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Aiming For Mediocre Returns Is The Best Investment Strategy (Abnormal Returns)
Aiming for mediocre returns is a better investment strategy than pursuing high returns with an active strategy. This is according to Tadas Viskanta of the Abnormal Returns blog. When you factor in fees and costs, pursuing active returns end up being far less profitable than a strategy that aims for more mediocre returns.
According to Barry Ritholz of The Big Picture, “We know that 80 per cent or so of mutual fund managers underperform their benchmarks each year. We have seen Morningstar studies that show of the remaining 20 per cent, factor in fees, and that number drops to 1 per cent.”
Instead, Viskanta recommends an investment strategy that is “low impact, tax-aware” and “focused on low costs, index funds, broad diversification, portfolio rebalancing.”
NYSE Margin Debt Is Generating A Huge Sell Signal (Bank Of America)
The margin debt at the New York Stock Exchange is rising steadily, following a pattern similar to that of early 2010. The last time this happened, the S&P 500 “corrected by 16% in two months,” according to a note by BoFA Merrill Lynch technical analyst Mary Ann Bartels.
Take a look at this chart that correlates the S&P 500 and NYSE margin debt:
Photo: BofA Merrill Lynch Global Research, NYSE, Bloomberg
REITs Are Generating Double Digit Returns (Wall Street Journal)
Stock real estate funds have been performing well for about five years now, but real estate investment trusts, or REITs, are doing even better. Instead of buying buildings or land, REITs buy mortgage-backed securities. And in the past year they’ve become a more popular investment.
The $1.1 billion iShares Mortgage REIT Capped (REM) exchange-traded fund, which is already up more than 12 per cent in 2013, saw net inflows of more than $700 million in that last year.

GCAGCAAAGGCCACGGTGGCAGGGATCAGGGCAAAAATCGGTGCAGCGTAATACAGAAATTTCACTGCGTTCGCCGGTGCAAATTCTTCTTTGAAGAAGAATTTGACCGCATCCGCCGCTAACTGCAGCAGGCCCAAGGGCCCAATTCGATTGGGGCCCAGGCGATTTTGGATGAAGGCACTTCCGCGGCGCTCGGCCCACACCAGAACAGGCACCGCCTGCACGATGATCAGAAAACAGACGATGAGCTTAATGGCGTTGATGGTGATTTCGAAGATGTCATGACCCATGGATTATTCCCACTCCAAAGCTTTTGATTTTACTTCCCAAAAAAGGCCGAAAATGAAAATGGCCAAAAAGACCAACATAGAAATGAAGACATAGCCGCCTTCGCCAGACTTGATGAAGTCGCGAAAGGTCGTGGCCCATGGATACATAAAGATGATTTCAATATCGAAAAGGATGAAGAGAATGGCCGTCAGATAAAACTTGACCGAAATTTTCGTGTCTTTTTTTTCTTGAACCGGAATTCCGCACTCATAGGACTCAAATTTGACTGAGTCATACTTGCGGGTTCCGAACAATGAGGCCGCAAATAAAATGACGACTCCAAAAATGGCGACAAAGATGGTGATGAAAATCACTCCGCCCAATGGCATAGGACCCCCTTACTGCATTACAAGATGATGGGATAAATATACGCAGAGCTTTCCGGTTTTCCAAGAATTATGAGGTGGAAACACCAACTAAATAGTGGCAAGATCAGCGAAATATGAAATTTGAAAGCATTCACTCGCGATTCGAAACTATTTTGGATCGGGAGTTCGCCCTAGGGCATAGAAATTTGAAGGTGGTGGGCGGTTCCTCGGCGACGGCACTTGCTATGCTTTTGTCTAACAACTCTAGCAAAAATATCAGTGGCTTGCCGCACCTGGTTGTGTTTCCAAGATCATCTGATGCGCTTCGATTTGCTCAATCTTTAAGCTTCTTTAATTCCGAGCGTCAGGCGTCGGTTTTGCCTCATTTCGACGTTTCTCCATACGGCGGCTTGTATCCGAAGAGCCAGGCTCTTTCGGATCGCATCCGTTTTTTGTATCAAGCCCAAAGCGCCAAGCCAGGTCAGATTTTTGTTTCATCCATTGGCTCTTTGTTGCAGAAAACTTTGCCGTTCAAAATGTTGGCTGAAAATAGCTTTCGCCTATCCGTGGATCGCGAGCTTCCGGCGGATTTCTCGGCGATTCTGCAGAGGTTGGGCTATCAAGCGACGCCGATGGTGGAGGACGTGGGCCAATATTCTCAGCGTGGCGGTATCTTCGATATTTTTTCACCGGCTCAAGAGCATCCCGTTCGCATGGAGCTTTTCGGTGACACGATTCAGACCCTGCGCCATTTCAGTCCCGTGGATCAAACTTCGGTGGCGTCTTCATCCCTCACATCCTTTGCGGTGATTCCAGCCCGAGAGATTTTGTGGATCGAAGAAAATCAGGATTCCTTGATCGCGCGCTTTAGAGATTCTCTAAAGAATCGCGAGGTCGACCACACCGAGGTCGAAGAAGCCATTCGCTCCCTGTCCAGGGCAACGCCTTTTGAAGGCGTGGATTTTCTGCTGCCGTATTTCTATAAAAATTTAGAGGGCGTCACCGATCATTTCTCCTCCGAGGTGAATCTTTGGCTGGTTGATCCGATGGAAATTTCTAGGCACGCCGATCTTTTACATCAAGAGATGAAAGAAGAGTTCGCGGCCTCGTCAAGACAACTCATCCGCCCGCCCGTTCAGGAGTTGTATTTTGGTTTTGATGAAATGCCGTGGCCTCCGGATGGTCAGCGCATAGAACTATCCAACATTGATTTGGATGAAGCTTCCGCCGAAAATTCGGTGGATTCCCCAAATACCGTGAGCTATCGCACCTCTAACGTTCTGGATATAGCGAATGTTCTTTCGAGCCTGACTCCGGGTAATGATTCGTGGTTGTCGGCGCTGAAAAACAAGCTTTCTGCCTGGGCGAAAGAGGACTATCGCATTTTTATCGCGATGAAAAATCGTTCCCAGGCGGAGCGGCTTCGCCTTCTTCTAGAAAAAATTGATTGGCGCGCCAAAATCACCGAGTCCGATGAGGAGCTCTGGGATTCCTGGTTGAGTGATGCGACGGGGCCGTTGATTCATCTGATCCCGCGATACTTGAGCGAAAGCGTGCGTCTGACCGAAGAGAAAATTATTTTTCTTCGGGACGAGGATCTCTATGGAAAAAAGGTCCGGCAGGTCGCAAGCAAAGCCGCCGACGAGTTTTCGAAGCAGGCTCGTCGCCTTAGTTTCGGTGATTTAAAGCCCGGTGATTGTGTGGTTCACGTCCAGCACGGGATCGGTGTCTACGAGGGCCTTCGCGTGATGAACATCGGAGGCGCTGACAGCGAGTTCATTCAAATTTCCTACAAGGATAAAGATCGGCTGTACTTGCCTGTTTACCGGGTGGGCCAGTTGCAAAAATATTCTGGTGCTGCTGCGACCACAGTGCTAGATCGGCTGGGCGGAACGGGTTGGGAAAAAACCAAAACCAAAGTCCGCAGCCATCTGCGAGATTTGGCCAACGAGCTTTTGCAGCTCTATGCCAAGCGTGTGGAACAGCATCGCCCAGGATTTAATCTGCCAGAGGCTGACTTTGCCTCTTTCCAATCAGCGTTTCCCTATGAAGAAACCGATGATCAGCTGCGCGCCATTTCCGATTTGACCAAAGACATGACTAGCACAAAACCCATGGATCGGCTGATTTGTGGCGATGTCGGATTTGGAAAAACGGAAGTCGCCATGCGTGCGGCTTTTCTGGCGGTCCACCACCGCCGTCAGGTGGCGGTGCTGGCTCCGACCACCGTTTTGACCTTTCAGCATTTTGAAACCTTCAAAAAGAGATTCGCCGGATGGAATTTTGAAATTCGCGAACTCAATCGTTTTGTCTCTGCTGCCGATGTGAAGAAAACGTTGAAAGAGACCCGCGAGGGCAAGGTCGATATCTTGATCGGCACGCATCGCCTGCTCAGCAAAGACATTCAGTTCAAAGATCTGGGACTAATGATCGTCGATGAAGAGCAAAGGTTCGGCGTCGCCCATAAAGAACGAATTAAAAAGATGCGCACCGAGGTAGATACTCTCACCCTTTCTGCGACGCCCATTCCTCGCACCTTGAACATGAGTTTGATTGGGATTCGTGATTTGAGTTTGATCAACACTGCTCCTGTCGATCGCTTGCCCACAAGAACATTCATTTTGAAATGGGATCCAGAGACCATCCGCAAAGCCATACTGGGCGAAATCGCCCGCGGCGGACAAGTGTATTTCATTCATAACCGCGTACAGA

“Despite their run, REITs remain attractive to income investors,” said Matt Reiner, chief investment officer at Capital Investment Advisors. “But we warn our clients that funds using stock REITs are very different animals than those buying mortgages.
“Compared to Treasuries, mortgage REITs are paying much better yields—and we don’t see that trend reversing soon.”
Visible Risk Is Back, And It’s A Good Thing (Advisor Perspectives)
Visible risk has reentered the market, said Astor Asset Management’s Rob Stein in a note. And since visible risk is, by nature, quantifiable, it is much better than the alternative—”complete uncertainty,” he said. Going forward, now that visible risk is back, markets will react in a rational, “real” manner.
“When faced with uncertainty, markets become volatile and follow irrational patterns,” he said, “With visible risk, on the other hand, it is far easier to calculate the potential downside and invest accordingly.”
More Investors Want To Add Collectibles To Their Investment Portfolios (Investment News)
The number of high net worth investors who own art and other collectible are on the rise. According to a survey by Barclays, 49 per cent of investors with investible assets of $1.5 million or more owned fine art in 2012, up 8 percentage points from 2007.
Clients often want to include assets like art or collectibles as a part of their investment strategy, but it isn’t a very good idea to do so. Such assets are illiquid, and it’s hard to tell exactly how much they are worth.
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